Security experts continue to tout increased perimeter defense as the catch all for ransomware protection. However, in a recent report, 49% of businesses that experienced an attack had perimeter defenses in place and ransomware still managed to get in. In addition, 65% of the organizations that were penetrated through phishing emails had conducted anti-phishing training for employees. The threat of ransomware will only continue to rise, making it a matter of “if,” not “when,” an attack will occur. Given these realities, more organizations will recognize the need to protect data at the storage layer with an immutable backup copy, ultimately ensuring they can recover quickly from an attack without having to pay ransom.
We spoke with Cloudian's Jon Toor to discuss this topic in more depth.
How are cybercriminals using ransomware to attack businesses?
Generally, cybercriminals take two approaches to ransomware: they encrypt data to prevent victims from accessing it, and they download confidential or sensitive information and threaten to release it to the public. These two approaches are not mutually exclusive – cybercriminals will often encrypt data and threaten to release it to the public if ransoms aren’t paid within a certain timeframe.
What are organizations doing to protect against ransomware today?
Most organizations rely on traditional strategies to combat ransomware, such as using perimeter security solutions and conducting anti-phishing training for employees. While these are important best practices, they are often not enough to stop attacks. Over the past couple years, hackers have increasingly demonstrated the ability to overcome or circumvent these traditional defenses. And it’s important to remember that ransomware only needs to get through once to spread throughout an organization and cause massive disruption. So even if your firewall prevents 99 out of 100 ransomware attacks, that one miss could potentially devastate your enterprise.
What should organizations do to safeguard themselves against ransomware?
To mitigate the impact of ransomware, organizations must embrace both data encryption and immutability.
How can they employ data encryption to combat ransomware?
Data encryption works by changing data into ciphertext, an unrecognizable format that requires a special key to decipher it. Without the corresponding decryption key, hackers can’t read or release the data in a form that’s intelligible.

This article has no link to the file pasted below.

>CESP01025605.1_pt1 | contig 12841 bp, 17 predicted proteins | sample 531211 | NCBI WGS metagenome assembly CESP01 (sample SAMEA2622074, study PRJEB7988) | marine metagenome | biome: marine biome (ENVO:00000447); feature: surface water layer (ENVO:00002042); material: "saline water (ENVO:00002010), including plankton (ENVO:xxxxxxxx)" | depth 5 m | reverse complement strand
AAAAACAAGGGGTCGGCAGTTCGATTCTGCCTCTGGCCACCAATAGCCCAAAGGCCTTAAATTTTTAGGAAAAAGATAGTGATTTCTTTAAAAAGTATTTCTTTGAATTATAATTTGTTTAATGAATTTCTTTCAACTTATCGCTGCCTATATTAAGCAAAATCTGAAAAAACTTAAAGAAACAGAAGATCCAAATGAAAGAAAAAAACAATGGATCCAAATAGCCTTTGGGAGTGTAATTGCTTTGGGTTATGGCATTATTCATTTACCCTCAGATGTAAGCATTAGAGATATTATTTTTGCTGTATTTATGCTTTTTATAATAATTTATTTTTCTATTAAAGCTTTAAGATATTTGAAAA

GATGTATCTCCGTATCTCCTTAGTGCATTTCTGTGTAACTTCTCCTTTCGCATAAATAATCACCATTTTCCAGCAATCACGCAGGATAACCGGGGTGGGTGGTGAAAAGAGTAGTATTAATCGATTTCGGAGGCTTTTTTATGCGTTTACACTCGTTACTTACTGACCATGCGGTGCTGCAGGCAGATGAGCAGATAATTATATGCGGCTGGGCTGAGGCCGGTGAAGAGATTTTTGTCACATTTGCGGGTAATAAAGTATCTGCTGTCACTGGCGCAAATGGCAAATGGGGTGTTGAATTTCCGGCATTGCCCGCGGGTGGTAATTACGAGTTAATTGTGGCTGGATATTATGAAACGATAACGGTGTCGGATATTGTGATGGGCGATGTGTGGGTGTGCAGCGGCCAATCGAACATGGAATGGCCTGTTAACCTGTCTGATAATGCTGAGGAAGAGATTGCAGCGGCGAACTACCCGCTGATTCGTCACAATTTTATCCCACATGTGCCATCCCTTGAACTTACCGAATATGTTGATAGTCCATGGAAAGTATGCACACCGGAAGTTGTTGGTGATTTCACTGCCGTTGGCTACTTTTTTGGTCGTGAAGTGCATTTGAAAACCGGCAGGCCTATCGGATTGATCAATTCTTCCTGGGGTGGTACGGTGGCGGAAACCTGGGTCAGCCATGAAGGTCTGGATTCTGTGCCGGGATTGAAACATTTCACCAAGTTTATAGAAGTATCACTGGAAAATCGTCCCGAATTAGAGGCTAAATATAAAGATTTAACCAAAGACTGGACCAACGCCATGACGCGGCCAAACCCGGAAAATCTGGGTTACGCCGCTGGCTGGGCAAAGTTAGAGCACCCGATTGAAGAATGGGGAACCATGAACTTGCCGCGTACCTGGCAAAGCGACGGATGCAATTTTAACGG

Both data-at-rest (stored data) and data-in-flight (data that’s being acquired or moved within an organization, such as data being migrated to a public cloud) should be encrypted to prevent data extortion. For data-at-rest, AES-256 encryption employs a system-generated encryption key (regular Server-side Encryption, or SSE) or a customer-provided and managed encryption key (SSE-C). Here, the upload and download requests are securely submitted using HTTPS, and the system does not store a copy of the encryption key.
Data in-flight is also vulnerable to breaches through a process called “eavesdropping.” Using this method, cybercriminals “listen” to data communications, searching for passwords or other information being transmitted in plaintext. To prevent eavesdropping, AES-256 encryption can be combined with secure transport protocols. These protocols include SSE, Amazon Web Services Key Management Service (AWS KMS), OASIS Key Management Interoperability Protocol (KMIP) and Transport Layer Security / Secure Socket Layer (TLS/SSL).
What about data immutability?
As noted above, in traditional ransomware attacks, cybercriminals encrypt an enterprise’s data, holding it hostage and making it inaccessible until the victim pays a ransom. The best way to defend against these attacks is by creating immutable backup copies of your data. Immutable storage is cost efficient and simple to use: Once an immutable backup copy is written, that backup cannot be altered or erased for a specified period of time, making it impossible for ransomware to encrypt the data. If a ransomware attack does occur, organizations can rapidly restore the unchanged data backup through a normal recovery process. There’s no need to pay a ransom.
How can I implement data immutability?
One of the best ways to implement data immutability is with a technology called Object Lock that is available from select object storage providers. Object Lock can now be implemented as part of an automated backup workflow, making recovery quick and easy.